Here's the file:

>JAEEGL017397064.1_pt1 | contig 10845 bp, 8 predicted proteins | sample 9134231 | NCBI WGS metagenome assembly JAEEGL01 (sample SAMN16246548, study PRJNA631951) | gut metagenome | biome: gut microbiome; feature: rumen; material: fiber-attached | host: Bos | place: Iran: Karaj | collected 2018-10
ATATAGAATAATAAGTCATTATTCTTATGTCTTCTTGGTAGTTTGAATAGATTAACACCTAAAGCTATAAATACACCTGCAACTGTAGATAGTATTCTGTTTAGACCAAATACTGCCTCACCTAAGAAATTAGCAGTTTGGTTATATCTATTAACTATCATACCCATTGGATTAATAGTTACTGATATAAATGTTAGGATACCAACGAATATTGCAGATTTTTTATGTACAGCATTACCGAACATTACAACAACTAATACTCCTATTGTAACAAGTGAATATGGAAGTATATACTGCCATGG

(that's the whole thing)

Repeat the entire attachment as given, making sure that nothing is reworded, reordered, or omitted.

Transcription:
>JAEEGL017397064.1_pt1 | contig 10845 bp, 8 predicted proteins | sample 9134231 | NCBI WGS metagenome assembly JAEEGL01 (sample SAMN16246548, study PRJNA631951) | gut metagenome | biome: gut microbiome; feature: rumen; material: fiber-attached | host: Bos | place: Iran: Karaj | collected 2018-10
ATATAGAATAATAAGTCATTATTCTTATGTCTTCTTGGTAGTTTGAATAGATTAACACCTAAAGCTATAAATACACCTGCAACTGTAGATAGTATTCTGTTTAGACCAAATACTGCCTCACCTAAGAAATTAGCAGTTTGGTTATATCTATTAACTATCATACCCATTGGATTAATAGTTACTGATATAAATGTTAGGATACCAACGAATATTGCAGATTTTTTATGTACAGCATTACCGAACATTACAACAACTAATACTCCTATTGTAACAAGTGAATATGGAAGTATATACTGCCATGG